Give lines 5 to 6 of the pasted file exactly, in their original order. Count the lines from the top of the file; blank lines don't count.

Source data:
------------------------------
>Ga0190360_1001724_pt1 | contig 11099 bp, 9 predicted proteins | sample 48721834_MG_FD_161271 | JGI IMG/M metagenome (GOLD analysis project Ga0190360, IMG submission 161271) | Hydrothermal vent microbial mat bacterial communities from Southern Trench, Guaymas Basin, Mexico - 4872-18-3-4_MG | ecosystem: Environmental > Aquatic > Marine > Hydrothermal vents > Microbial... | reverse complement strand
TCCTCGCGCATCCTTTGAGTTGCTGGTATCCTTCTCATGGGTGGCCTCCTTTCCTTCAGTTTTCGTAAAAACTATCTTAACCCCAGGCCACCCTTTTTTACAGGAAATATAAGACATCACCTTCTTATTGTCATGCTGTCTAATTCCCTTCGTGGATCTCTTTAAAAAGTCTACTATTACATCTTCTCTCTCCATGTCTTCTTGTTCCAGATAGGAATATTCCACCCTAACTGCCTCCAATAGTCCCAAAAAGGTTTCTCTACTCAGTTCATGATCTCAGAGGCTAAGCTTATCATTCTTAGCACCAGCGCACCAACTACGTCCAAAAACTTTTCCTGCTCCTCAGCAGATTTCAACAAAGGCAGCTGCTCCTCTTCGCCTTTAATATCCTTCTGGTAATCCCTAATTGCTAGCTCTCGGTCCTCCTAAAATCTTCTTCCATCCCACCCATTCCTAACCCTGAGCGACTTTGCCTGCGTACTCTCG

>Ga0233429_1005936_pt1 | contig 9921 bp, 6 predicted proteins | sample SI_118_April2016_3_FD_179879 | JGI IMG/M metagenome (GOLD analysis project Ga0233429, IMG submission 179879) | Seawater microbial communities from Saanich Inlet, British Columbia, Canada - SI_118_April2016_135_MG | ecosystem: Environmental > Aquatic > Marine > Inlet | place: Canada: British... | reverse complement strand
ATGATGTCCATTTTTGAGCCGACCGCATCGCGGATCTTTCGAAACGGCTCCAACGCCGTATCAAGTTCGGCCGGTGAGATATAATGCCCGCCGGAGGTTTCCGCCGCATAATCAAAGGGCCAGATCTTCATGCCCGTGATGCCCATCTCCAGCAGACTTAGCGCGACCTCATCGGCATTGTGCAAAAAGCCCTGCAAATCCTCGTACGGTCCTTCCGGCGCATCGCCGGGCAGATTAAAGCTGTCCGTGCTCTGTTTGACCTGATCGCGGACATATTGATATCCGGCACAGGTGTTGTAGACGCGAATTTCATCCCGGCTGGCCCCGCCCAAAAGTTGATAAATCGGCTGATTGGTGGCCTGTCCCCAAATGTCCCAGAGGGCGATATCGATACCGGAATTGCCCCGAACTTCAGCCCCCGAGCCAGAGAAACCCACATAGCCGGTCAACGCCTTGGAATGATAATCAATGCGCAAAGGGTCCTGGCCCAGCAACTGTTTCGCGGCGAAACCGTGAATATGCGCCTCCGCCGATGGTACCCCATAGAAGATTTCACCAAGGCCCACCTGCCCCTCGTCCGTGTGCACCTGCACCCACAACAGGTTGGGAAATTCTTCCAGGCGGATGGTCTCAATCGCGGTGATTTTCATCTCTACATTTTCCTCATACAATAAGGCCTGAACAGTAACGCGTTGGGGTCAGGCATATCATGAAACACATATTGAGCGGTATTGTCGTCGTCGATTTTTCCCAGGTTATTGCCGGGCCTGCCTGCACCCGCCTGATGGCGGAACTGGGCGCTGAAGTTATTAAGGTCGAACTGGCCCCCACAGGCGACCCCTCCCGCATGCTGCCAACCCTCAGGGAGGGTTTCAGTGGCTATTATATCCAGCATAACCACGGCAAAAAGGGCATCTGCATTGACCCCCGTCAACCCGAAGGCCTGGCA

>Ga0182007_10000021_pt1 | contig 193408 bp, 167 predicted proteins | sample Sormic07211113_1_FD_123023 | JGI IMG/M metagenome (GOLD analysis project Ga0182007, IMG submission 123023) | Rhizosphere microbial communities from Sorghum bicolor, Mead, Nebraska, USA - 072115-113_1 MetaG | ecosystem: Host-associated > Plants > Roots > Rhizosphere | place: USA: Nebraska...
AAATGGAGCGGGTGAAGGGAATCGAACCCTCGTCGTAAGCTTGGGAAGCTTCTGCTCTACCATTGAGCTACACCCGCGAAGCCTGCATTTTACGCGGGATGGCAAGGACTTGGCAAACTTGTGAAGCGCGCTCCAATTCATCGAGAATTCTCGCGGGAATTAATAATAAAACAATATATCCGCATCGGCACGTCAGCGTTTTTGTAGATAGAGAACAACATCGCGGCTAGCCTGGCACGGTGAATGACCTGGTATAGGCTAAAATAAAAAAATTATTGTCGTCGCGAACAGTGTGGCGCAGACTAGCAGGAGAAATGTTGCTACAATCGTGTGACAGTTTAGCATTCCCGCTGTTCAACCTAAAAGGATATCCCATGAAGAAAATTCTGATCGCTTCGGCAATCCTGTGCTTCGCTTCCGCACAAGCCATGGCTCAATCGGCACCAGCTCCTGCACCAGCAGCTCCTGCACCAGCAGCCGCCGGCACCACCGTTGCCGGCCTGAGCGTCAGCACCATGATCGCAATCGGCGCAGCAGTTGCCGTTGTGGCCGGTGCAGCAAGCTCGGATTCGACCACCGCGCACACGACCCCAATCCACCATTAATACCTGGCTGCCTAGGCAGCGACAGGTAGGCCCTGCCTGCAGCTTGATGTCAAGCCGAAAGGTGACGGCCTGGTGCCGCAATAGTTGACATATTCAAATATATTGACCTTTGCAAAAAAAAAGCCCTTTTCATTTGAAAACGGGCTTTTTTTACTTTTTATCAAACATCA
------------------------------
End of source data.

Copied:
>Ga0182007_10000021_pt1 | contig 193408 bp, 167 predicted proteins | sample Sormic07211113_1_FD_123023 | JGI IMG/M metagenome (GOLD analysis project Ga0182007, IMG submission 123023) | Rhizosphere microbial communities from Sorghum bicolor, Mead, Nebraska, USA - 072115-113_1 MetaG | ecosystem: Host-associated > Plants > Roots > Rhizosphere | place: USA: Nebraska...
AAATGGAGCGGGTGAAGGGAATCGAACCCTCGTCGTAAGCTTGGGAAGCTTCTGCTCTACCATTGAGCTACACCCGCGAAGCCTGCATTTTACGCGGGATGGCAAGGACTTGGCAAACTTGTGAAGCGCGCTCCAATTCATCGAGAATTCTCGCGGGAATTAATAATAAAACAATATATCCGCATCGGCACGTCAGCGTTTTTGTAGATAGAGAACAACATCGCGGCTAGCCTGGCACGGTGAATGACCTGGTATAGGCTAAAATAAAAAAATTATTGTCGTCGCGAACAGTGTGGCGCAGACTAGCAGGAGAAATGTTGCTACAATCGTGTGACAGTTTAGCATTCCCGCTGTTCAACCTAAAAGGATATCCCATGAAGAAAATTCTGATCGCTTCGGCAATCCTGTGCTTCGCTTCCGCACAAGCCATGGCTCAATCGGCACCAGCTCCTGCACCAGCAGCTCCTGCACCAGCAGCCGCCGGCACCACCGTTGCCGGCCTGAGCGTCAGCACCATGATCGCAATCGGCGCAGCAGTTGCCGTTGTGGCCGGTGCAGCAAGCTCGGATTCGACCACCGCGCACACGACCCCAATCCACCATTAATACCTGGCTGCCTAGGCAGCGACAGGTAGGCCCTGCCTGCAGCTTGATGTCAAGCCGAAAGGTGACGGCCTGGTGCCGCAATAGTTGACATATTCAAATATATTGACCTTTGCAAAAAAAAAGCCCTTTTCATTTGAAAACGGGCTTTTTTTACTTTTTATCAAACATCA